No one runs, someone wins in Templeville

June 20, 1993|By William Thompson | William Thompson,Staff Writer

TEMPLEVILLE -- Harry D. Knotts, the congenial mayor of this bantam-size town, isn't running for re-election this year. But that won't stop voters from handing him his 44th consecutive one-year term when they cast ballots in Tuesday's election.

Keeping Mr. Knotts in office here is almost as much a ritual as spring planting and fall harvesting on the farms surrounding Templeville.

"Will I win?" he asks. "I know I will. You get a job around here, you're stuck with it."

The key to Mr. Knotts' political longevity is the Eastern Shore town's unusual election process. Neither Mr. Knotts nor anyone else serving on the commission ever formally ran for office. In Templeville, there are no official candidates and no one campaigns.

Voters, using small slips of paper, simply write the names of three residents they want to sit on the Town Commission. The paper ballots are dropped into a wooden box, and the three people getting the most votes win.

And for someone like Mr. Knotts, a Templeville native who will turn 81 next month, that means staying in office whether he likes it or not.

"People don't want it, and they know I won't quit," he says matter-of-factly.

"That's the way it is."

Split down the middle by Route 302, Templeville sits smack on the border separating Caroline and Queen Anne's counties. Called Bullock-Town in its early days, the farming community was first incorporated in 1865, although there was a semblance of a village as far back as the late 1700s.

Today, Templeville is a collection of modest frame houses and trailers that line the highway and Bear Pond Road, a small country avenue that locals say goes nowhere near a pond. If a bear lives along the road, no one has seen it.

Not much goes on in Templeville these days, local residents concede. Traffic going to and from nearby Delaware roars through town. Occasionally a driver will stop at Jim and Carol Sarver's deli on the Queen Anne's County side of town. Or at the Sarvers' liquor store across the highway on the Caroline County side. Those are the town's only two businesses.

With its population of about 70 people, Templeville is ranked 149th in a tie with Henderson -- also in Caroline County -- as smallest among the state's 155 incorporated municipalities, according to Jim Peck, a researcher with the Maryland Municipal League.

Most of the town's residents are elderly and living on fixed incomes, says Mr. Knotts. Those who own houses on the Caroline County side are concerned that they won't be able to afford hookup costs when the county puts in a new water and sewer system. There are no such plans on the Queen Anne's side, so Mr. Knotts says no one there is worried.

The town charter was amended in 1948 to stipulate election by write-in ballots only. It is not necessary to file for a seat on the commission and any legal voter can be elected. Although there is no formal title of town mayor -- the commission has a president instead -- Mr. Knotts has been called mayor since he first took office in 1949.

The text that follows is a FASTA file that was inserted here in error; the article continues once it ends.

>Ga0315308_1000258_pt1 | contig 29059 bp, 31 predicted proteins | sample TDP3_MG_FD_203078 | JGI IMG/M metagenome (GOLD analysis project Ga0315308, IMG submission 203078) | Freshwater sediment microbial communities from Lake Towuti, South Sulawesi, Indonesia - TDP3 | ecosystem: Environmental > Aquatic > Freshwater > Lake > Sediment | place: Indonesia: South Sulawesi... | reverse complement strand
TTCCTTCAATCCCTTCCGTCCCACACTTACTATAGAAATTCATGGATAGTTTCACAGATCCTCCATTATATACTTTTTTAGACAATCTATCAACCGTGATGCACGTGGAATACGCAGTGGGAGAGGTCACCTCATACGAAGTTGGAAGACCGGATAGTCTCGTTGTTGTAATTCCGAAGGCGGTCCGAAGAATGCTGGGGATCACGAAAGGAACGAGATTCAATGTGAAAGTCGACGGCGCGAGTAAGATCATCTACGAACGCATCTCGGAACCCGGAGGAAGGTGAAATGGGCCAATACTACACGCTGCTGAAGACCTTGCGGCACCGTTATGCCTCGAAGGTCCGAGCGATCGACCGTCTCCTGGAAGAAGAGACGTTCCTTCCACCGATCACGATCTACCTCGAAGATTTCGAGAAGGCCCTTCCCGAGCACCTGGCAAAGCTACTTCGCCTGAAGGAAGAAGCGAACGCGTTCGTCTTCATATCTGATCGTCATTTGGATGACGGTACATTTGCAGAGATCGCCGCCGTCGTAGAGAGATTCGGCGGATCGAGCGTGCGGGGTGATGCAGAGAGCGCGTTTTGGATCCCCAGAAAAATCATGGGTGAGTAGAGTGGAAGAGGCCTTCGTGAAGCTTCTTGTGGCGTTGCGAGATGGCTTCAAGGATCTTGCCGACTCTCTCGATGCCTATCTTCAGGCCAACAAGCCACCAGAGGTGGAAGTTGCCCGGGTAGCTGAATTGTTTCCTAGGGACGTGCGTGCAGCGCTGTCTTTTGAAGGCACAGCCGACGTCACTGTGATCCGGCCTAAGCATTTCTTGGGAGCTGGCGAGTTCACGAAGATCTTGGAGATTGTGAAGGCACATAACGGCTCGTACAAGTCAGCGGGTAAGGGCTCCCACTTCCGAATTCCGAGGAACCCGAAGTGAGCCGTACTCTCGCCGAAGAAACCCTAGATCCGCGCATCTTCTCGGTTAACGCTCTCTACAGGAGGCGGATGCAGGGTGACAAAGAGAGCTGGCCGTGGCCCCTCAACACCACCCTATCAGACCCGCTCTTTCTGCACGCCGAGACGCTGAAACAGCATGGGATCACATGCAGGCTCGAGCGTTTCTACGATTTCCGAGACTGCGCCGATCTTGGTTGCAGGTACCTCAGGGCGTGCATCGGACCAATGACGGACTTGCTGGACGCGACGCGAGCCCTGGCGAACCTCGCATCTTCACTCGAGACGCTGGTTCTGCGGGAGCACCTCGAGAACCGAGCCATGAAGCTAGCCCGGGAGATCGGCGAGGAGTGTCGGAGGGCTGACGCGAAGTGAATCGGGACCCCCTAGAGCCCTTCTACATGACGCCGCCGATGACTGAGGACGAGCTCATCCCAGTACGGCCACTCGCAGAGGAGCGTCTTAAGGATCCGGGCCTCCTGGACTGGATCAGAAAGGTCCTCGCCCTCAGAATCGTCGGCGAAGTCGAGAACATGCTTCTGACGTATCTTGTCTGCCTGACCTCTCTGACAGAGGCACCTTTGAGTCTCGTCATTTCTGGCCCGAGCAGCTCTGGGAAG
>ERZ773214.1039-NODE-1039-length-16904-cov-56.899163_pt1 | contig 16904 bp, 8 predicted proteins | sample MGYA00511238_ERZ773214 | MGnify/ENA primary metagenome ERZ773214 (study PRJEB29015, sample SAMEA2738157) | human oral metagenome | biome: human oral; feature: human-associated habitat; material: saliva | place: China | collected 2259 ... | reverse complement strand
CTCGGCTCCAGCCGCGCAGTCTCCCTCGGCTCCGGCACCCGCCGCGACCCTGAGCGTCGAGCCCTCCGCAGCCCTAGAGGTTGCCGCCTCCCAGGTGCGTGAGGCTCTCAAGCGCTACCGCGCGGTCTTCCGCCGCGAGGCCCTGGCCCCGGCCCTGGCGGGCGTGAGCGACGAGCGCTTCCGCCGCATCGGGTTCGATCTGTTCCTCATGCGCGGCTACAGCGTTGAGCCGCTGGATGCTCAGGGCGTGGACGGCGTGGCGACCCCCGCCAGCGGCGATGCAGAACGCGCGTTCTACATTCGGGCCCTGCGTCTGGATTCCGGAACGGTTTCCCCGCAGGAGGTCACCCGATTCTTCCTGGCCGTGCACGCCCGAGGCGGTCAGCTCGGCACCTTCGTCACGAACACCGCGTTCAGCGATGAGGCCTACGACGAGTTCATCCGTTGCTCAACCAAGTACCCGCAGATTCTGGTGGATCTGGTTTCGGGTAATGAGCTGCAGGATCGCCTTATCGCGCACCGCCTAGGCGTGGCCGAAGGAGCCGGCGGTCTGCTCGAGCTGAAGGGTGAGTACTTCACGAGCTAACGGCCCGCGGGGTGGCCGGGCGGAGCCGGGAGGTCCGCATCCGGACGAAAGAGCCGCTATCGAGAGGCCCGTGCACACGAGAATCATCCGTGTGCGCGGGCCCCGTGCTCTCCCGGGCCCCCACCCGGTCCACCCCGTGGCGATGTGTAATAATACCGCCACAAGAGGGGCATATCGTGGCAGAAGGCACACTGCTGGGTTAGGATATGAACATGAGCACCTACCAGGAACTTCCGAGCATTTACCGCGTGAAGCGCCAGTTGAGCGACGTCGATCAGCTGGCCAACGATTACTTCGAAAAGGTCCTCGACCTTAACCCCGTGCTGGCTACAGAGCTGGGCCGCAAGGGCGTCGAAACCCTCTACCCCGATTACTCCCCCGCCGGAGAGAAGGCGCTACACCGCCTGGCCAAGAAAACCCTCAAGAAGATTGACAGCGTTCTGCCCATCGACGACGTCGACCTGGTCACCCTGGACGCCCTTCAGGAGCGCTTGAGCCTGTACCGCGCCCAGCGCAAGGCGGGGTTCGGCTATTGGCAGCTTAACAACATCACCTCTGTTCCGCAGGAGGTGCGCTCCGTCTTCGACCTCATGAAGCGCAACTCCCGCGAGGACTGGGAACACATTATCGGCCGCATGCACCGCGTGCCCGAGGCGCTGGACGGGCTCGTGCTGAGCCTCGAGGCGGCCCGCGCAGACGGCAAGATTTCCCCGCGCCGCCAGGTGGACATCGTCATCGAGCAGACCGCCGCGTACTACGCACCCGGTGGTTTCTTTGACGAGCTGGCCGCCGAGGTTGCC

As far as anyone knows, Templeville is the only town in Maryland where such elections are held. "I must say, it is unusual," says the Municipal League's Mr. Peck.

Tax rate recently raised

Until a few weeks ago, the Templeville property tax rate was 35 cents per $100 of assessed value, one of the lowest in the state. The commissioners raised the tax 4 cents -- almost 12 percent -- in order to cover Templeville's three main budget items: electricity for street lights, trash collection and a state-mandated audit of the town's books.

The entire town budget is less than $8,000 annually, including the $25 each of the three commissioners is paid monthly for expenses.

Interest in town government affairs seldom goes beyond a complaint about a loose dog, says Charlotte C. Glanding, who has been a member of the commission for about 10 years.

Besides Mr. Knotts, Mrs. Glanding and Helen Knotts, the mayor's daughter-in-law who was named to the commission after Bernice Coleman died in December, no one shows up at town meetings in Mr. Knotts' living room.

"People are interested in the town, I guess," says Mr. Knotts. "They don't come to the meetings. I ask them to come and they say they trust us."

As head of the town government, Mr. Knotts handles most of the paperwork, which usually means responding to letters from the bigger county and state governments.

That leaves little for the other commissioners to do, according to Mrs. Glanding.

"We have a meeting once a month and we have an election," she says. "That's about all there is to it."

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